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Keep up with changes to radiation regulations

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    Keep up with changes to radiation regulations

Keep up with changes to radiation regulations

It’s a new year and 2018 has already brought with it amendments to the regulation of ionising radiation that affects all dental practices where x-ray equipment is in use. The latest regulatory changes are the introduction of the Ionising Radiations Regulations 2017 (IRR17) on 1st January 2018 and, as of 6th February 2018, the Ionising Radiation (Medical Exposure) Regulations 2018 (IR(ME)R18).

Regulations are updated all the time, so it can be an onerous and complicated task for practice teams to ensure that they always remain compliant. It is, however, helpful to know that support is available and keeping abreast of the latest developments can be outsourced to a third party, like DBG.

DBG’s Radiation Protection Consultancy Contract (RPCC), for example, keeps track of the regulation of ionising radiation and provides subscribing practices with access to appropriate advice for the duration of their membership. For instance, member practices are routinely updated on changes as they happen and are informed of any amendments that need to be made to their existing procedures.

In line with this commitment to disseminating important information in a timely manner, a summary of some of the new changes follows.

IRR17 Registration with the Health and Safety Executive (HSE)
Where, previously, practices were only required to notify the Health and Safety Executive that they use ionising radiation, the new regulations require a more formalised registration. A practice that works with dental x-ray equipment must now pay a fee of £25 and make a one-off online registration by completing a short questionnaire before the end of 5th February 2018. If you own more than one practice, each practice can be included under a single registration. It will only have to be repeated if there are material changes to the practice’s circumstances, for example a relocation or a change to the practice name or ownership.

Further information is available at and the registration page can be found at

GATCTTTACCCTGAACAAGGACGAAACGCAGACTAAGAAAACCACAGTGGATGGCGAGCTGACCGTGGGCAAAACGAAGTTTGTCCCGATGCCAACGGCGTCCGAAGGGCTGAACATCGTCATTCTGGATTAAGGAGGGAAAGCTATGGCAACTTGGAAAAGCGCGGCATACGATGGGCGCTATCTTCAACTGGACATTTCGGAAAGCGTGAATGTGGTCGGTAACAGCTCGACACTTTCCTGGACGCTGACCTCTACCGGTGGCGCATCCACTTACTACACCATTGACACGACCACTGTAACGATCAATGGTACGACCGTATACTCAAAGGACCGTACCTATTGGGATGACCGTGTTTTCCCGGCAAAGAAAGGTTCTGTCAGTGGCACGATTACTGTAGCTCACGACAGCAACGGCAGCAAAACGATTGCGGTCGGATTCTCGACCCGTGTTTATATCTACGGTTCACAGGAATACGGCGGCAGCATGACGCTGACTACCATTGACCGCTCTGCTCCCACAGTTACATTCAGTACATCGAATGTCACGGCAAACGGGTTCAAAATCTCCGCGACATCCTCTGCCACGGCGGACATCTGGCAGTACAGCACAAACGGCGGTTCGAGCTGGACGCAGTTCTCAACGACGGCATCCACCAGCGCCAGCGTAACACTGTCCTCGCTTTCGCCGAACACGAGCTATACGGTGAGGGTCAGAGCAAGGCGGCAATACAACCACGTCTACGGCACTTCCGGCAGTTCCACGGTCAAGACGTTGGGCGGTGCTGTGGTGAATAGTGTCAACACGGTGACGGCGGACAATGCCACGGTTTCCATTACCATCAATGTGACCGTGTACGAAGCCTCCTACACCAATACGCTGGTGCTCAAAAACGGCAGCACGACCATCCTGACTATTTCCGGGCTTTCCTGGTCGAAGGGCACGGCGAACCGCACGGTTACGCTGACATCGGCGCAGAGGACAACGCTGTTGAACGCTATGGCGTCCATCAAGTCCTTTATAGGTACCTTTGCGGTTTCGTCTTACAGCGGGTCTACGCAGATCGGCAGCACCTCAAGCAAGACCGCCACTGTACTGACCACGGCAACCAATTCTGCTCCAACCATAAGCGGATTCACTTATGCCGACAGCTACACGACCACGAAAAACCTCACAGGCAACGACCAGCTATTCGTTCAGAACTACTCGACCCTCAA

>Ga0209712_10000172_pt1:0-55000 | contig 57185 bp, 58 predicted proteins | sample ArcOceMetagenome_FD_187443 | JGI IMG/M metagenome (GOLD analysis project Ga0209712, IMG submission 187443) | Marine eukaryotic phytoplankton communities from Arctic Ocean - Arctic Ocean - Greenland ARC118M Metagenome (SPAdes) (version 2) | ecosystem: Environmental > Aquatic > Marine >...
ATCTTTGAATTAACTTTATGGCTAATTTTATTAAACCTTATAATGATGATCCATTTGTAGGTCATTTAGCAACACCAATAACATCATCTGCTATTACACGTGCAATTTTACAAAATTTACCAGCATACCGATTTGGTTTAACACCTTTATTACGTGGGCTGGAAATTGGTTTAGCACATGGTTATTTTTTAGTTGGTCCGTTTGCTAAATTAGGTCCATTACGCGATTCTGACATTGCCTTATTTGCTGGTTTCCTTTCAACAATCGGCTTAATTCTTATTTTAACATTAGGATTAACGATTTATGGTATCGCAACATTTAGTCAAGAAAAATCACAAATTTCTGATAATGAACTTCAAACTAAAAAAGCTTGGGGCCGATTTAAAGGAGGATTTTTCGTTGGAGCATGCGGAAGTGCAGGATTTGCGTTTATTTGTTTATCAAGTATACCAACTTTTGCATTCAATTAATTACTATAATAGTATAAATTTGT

There are several new requirements to have written procedures in place to report on or record any events involving an exposure to radiation:

  • If a practice needs to employ its contingency plan, the circumstances must be recorded along with any measures that are put in place to prevent a recurrence.
  • Practices need to estimate and record the dose of radiation that a member of the public is exposed to, relative to the relevant dose limit of 1 mSv per calendar year.
  • X-rays should only be carried out if they bring a health benefit to the patient. If this is already the practice’s policy, it should be declared in the practice records.
  • Where a carer or comforter is willingly exposed to radiation in order to comfort a patient, procedures to justify the exposure and establish an appropriate dose must be in place. If the practice policy does not allow assistance during x-ray, this should be stated in the practice’s documentation.
  • Anyone who is exposed to ionising radiation must be informed of the exposure and made aware of the extent of the dose received. A practice must record and be able to report on details of age and gender of those individuals exposed to medical radio-diagnostic procedures, along with the approximate dose of radiation exposure.

Access to advice
Current regulations already require users of ionising radiation (x-rays) to consult with a suitable Radiation Protection Adviser (RPA). Once IR(ME)R18 comes into force, the appointment of a Medical Physics Expert (MPE) is required. By subscribing to DBG’s RPCC, practices are assigned to DBG’s RPAs and MPEs (Neil Pick and Jonathan Stubbs), who are able to provide advice on ionising radiation, including the prior assessment of plans, measurement and optimisation of patient doses, as well as quality assurance.

Whilst Neil and Jonathan are the main contacts, DBG has entire departments dedicated to the monitoring of UK radiation protection legislation, and supporting Neil and Jonathan, to enable them to respond quickly and effectively to practices’ questions and provide relevant, accurate advice.

DBG’s RPCC gives each practice access to their own online Radiation Protection File, which is designed to guide them through the regulations, and generates automatic alerts when a change is due or comes into force.

RPCC also provides:

  • A one-week express service for advice or prior assessment of plans at no extra cost.
  • A 72-hour fast-track service for issuance of urgent advice/reports (£70 plus VAT).
  • Critical examination and acceptance test reports issued following x-ray equipment installation by engineers from DBG and their partner Dental Directory (within two weeks of relevant documentation being received).
  • The issue of a routine survey report at three-yearly test intervals for each X-ray set already installed within the practice, following the performance testing (excludes the cost of the engineers). Routine x-ray testing and safety checks are available via DBG Engineering at an extra cost and members receive preferential rates.
  • Advice on the use of handheld dental X-ray sets.
  • CBCT X-ray equipment annual quality assurance testing.

A three-year Radiation Protection Consultancy Contract costs £260 (+VAT) for DBG members and £460 (+VAT) for non-members.

For more information on DBG’s RPCC and other compliance services, please call 0800 028 1687, option 1.

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